… and the second AbSciCon 2017 poster ‘Astrobiology and Society. A White Paper on Societal Implications of Astrobiology Research in Europe Today’ by Klara Anna Capova, David Dunér, and Erik Persson is also available online: www.hou.usra.edu/meetings/abscicon2017/eposter/3159.pdf
ASTROBIOLOGY AND SOCIETY IN EUROPE TODAY. THE WHITE PAPER ON SOCIETAL IMPLICATIONS OF ASTROBIOLOGY RESEARCH IN EUROPEAN CONTEXT
Klara Anna Capova*1, David Duner2, Erik Persson3,4
1 Department of Anthropology, Durham University, UK, Email: email@example.com
2 Department of Arts and Cultural Sciences, Lund University, Sweden
3 Center of Theological Inquiry, Princeton, USA Email: firstname.lastname@example.org
4 The Pufendorf Institute for Advanced Studies, Lund University, Sweden
The poster presents recent work of Working Group 5 Philosophy and History of Science, is a Trans Domain European COST Action Life-ORIGINS TD1308 and introduces the latest draft of the White Paper on societal implications of astrobiology research in European context, ‘Astrobiology and Society in Europe Today.’ The poster provides overview of sections related to contributions of astrobiology to society, advancement of science in Europe, environmental protection and the quest for sustainability, as well as societal challenges from astrobiology, and potential conflicts of interest between astrobiology and commercial use of space. Furthermore, it will illustrate the contemporary perceptions of astrobiology by general public and the timely role of an organised initiative in astrobiology education and popularisation of science.
The first poster entitled ‘Students’ Attitudes to Astrobiology. Attitudes towards scientific search for extraterrestrial life among Swedish high school and university students’ by Erik Persson, Klara Anna Capova, and Yuan will be presented later today at the AbSciCon 2017.
E-poster is available online: www.hou.usra.edu/meetings/abscicon2017/eposter/3156.pdf
STUDENTS ATTITUDES TO ASTROBIOLOGY. ATTITUDES TOWARDS SCIENTIFIC SEARCH FOR EXTRA-TERRESTRIAL LIFE AMONG SWEDISH HIGH SCHOOLS AND UNIVERSITY STUDENTS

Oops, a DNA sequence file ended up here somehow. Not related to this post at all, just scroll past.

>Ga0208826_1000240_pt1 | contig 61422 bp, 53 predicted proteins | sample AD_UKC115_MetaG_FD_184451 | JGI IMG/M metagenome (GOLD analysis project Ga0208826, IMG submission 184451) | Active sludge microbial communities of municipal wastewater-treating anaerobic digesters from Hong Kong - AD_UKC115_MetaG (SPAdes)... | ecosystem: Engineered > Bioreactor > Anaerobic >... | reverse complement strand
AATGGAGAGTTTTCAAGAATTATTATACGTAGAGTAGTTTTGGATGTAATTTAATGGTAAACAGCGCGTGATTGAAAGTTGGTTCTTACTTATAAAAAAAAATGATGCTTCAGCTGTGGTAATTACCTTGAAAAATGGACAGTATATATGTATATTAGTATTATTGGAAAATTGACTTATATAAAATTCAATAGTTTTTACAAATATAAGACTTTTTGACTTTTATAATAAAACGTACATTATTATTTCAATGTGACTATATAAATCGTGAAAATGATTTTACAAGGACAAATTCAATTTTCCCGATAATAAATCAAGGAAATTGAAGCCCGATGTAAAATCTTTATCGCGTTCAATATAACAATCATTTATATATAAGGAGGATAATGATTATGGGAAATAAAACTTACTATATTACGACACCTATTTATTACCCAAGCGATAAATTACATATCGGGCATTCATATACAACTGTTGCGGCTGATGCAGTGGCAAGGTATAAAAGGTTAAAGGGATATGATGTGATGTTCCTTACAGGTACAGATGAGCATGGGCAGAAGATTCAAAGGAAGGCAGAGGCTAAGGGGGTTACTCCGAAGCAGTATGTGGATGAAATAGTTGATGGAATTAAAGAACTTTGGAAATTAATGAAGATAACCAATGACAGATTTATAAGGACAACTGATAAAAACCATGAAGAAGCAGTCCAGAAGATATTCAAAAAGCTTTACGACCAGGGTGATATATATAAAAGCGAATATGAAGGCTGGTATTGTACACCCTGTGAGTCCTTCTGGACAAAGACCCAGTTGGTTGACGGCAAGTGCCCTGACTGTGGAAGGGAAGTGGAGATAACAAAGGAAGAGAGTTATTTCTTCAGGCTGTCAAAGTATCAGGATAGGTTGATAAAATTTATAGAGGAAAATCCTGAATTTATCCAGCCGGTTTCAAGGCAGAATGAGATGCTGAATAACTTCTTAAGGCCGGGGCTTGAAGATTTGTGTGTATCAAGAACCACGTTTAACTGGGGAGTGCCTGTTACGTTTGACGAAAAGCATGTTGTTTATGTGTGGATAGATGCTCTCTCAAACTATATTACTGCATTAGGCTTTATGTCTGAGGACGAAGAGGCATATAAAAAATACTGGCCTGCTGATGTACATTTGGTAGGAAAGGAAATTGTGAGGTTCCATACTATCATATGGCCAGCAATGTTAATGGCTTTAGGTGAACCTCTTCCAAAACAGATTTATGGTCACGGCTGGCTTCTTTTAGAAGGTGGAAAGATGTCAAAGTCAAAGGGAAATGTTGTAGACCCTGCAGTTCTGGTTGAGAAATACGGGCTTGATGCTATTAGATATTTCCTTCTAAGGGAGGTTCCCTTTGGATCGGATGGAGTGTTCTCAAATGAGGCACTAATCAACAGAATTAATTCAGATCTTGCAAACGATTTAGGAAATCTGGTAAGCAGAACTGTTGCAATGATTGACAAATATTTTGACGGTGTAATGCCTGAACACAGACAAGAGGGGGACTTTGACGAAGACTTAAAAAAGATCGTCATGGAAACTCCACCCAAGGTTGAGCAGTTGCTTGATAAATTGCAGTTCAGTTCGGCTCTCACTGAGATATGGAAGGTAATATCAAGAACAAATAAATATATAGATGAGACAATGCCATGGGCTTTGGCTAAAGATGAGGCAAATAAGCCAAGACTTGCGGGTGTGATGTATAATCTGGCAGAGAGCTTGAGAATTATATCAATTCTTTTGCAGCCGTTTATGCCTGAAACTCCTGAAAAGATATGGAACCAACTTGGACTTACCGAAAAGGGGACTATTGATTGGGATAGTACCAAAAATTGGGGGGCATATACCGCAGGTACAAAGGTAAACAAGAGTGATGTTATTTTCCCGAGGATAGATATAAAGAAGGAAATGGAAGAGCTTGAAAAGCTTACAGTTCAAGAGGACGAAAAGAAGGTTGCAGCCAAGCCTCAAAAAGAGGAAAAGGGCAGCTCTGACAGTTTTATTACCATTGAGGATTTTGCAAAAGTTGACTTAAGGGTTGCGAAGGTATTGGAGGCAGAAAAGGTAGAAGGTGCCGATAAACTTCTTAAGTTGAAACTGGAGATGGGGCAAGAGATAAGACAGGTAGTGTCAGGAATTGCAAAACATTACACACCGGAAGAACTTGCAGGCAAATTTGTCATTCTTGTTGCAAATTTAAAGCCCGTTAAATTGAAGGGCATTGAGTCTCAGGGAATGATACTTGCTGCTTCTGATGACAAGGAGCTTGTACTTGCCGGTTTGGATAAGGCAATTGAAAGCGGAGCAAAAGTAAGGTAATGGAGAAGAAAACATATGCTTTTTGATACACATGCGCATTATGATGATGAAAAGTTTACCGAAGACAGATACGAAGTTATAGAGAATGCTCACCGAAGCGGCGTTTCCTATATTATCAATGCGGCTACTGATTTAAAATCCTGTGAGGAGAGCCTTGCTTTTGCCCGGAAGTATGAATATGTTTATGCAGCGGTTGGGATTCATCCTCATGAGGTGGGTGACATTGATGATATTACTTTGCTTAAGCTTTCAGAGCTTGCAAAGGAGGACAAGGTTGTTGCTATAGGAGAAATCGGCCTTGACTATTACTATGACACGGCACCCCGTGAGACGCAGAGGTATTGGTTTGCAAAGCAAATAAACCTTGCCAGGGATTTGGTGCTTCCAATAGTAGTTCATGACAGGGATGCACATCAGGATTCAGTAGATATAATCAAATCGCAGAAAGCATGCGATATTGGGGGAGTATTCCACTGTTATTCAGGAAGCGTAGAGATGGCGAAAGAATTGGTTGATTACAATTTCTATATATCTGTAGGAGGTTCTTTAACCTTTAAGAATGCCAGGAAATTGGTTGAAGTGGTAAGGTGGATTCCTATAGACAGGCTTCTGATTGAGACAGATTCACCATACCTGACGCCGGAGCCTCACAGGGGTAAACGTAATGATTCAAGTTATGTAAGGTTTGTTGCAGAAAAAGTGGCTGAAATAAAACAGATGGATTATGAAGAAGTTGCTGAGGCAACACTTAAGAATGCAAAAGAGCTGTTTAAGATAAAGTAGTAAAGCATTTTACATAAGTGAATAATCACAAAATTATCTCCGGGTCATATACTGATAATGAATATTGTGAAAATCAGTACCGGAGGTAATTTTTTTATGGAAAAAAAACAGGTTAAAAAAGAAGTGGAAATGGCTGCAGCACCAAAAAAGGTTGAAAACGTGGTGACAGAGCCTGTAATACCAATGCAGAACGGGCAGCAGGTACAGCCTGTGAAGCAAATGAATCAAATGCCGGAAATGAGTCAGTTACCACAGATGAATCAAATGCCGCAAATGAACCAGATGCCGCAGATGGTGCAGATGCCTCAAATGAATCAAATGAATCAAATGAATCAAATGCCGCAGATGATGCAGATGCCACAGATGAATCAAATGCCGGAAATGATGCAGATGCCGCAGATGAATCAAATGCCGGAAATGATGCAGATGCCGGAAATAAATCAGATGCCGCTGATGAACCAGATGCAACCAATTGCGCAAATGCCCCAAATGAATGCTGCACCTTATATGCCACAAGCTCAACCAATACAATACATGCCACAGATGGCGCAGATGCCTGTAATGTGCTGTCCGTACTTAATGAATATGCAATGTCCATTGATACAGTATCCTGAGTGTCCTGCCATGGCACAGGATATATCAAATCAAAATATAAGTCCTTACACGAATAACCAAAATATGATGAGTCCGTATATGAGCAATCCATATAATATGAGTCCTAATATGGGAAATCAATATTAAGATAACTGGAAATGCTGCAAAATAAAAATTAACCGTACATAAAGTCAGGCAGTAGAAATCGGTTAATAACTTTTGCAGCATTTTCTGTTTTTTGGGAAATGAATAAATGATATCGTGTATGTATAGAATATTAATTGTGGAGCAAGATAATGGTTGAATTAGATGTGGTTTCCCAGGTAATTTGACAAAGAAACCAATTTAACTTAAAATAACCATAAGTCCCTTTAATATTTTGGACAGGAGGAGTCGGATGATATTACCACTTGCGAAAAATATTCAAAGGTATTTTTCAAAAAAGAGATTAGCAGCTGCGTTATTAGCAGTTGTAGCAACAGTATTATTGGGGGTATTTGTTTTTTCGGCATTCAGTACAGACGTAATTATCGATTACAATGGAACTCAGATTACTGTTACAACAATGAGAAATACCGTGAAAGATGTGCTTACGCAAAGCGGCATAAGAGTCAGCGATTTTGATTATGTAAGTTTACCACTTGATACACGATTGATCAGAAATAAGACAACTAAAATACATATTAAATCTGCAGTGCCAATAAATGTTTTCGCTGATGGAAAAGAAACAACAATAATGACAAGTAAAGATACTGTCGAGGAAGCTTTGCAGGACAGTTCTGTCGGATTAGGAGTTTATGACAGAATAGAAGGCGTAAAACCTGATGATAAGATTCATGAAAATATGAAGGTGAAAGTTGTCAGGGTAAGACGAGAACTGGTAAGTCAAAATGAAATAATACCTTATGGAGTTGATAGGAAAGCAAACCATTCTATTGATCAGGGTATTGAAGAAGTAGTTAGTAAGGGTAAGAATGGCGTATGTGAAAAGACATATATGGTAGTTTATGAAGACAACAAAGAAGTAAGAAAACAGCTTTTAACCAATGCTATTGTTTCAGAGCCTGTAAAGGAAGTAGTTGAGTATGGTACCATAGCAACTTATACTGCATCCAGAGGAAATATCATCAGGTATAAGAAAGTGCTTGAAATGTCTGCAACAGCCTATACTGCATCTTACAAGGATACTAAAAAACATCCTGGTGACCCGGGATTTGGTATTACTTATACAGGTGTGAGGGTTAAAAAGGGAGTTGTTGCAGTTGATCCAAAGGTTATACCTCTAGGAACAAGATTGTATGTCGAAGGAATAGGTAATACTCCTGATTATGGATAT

Erik Persson1,2, Klara Anna Capova*3, and Yuan Li4,
1 Center of Theological Inquiry, Princeton, USA Email: email@example.com
2 The Pufendorf Institute for Advanced Studies, Lund University, Sweden
3 Department of Anthropology, Durham University, UK, Email: firstname.lastname@example.org
4 Department of Biology, Lund University, Sweden
The paper presents results of a recent study looking into the attitudes towards the scientific search for extra-terrestrial life among high school and university students in Sweden. The analysis has revealed that (a) the great majority of students believe that extra-terrestrial life exists; (b) most students regard searching for extra-terrestrial life to be fairly important; (c) very few students think that searching for extra-terrestrial life is something we should actively avoid; (d) the most common motive for assigning a high priority to search for extra-terrestrial life, is that it is interesting; and the most common motive for assigning a low priority is the opinion that such knowledge would not be practically useful or that the money would be better spent elsewhere; (e) most students do not think they are very well informed regarding the search for extra-terrestrial life. At the same time, however, a higher percentage of the students who judge themselves to be well informed also believe that extra-terrestrial life exists. We have also found some differences between sub-groups (men/women, high school students/university students and different fields of study), but the differences are with few exceptions small in comparison to the overall trends, and typically matters of degree rather than direction.
CLNR Report Domestic Customers: Energy Practices and Flexibility is now available to download.
This paper provides a synopsis of the research findings produced by the social science team at Durham University in collaboration with the engineering research team at Durham and Newcastle Universities.
Authors: Klara Anna Capova, Gareth Powells, Harriet Bulkeley and Steve Lyon, Durham University.
This report describes the CLNR (Customer-Led Network Revolution) trial which examined electric vehicles usage patterns and expected network loading in the event of large-scale take-up of electric vehicles.
The trial involved domestic customers who owned an electric vehicle and had access to a home charger, analysis being carried out by Durham University’s CLNR project engineering and social science teams. Observations are based on a semi-qualitative analysis of EV dataset collated from online survey, face to face interviews with householders enrolled in the CLNR project, and power monitoring data collected from households and electric vehicle (EV) chargers.
This CLNR project output is the largest socio-technical study of domestic EV charging in the UK.
The High Level Summary of Learning: Heat Pump Customers is now free to download (pdf).
This summary presents the key messages from the final analysis of the domestic heat pump group in the Customer-Led Network Revolution (CLNR) monitoring trials. It presents outputs from the largest study of household electricity use in the UK and provides integrated socio-technical analysis of domestic customer loads and electrical consumption on the basis of interdisciplinary multimethod research.
Authors: Sandra Bell, Klara Anna Capova, Christian Barteczko-Hibbert, Peter Matthews, Robin Wardle, Harriet Bulkeley, Stephen Lyon, and Ellis Judson, Durham University and Gareth Powells, Newcastle University